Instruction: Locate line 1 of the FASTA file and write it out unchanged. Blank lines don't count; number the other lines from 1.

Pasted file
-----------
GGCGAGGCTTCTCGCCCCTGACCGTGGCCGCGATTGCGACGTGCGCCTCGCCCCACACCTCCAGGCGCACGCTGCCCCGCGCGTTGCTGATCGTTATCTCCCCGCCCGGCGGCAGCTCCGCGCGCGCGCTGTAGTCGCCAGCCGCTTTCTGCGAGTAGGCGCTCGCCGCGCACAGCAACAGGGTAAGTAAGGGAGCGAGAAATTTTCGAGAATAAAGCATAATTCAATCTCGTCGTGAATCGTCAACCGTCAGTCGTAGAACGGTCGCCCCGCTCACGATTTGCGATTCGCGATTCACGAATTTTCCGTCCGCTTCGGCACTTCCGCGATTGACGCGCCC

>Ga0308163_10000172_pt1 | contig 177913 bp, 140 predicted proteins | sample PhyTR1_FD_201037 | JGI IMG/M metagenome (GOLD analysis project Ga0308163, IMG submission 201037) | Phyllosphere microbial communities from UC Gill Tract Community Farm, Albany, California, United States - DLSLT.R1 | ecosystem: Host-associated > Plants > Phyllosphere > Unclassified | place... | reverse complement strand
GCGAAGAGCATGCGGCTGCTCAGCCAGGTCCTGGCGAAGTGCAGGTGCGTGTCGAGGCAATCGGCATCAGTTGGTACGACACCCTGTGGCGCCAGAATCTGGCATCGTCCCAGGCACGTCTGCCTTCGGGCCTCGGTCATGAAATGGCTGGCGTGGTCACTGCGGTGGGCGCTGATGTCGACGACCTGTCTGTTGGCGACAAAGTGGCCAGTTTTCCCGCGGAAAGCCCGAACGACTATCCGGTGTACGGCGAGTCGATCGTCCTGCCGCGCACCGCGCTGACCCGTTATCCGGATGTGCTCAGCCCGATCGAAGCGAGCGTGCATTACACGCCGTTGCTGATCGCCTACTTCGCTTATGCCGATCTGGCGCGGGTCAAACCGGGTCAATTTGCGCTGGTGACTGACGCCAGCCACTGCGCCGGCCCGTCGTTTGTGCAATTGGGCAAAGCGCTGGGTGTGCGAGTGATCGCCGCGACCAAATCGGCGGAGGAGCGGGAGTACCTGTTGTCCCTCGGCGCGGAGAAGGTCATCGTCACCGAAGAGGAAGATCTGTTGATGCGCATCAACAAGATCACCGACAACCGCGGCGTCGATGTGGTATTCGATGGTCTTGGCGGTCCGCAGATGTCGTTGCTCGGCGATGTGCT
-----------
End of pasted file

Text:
GGCGAGGCTTCTCGCCCCTGACCGTGGCCGCGATTGCGACGTGCGCCTCGCCCCACACCTCCAGGCGCACGCTGCCCCGCGCGTTGCTGATCGTTATCTCCCCGCCCGGCGGCAGCTCCGCGCGCGCGCTGTAGTCGCCAGCCGCTTTCTGCGAGTAGGCGCTCGCCGCGCACAGCAACAGGGTAAGTAAGGGAGCGAGAAATTTTCGAGAATAAAGCATAATTCAATCTCGTCGTGAATCGTCAACCGTCAGTCGTAGAACGGTCGCCCCGCTCACGATTTGCGATTCGCGATTCACGAATTTTCCGTCCGCTTCGGCACTTCCGCGATTGACGCGCCC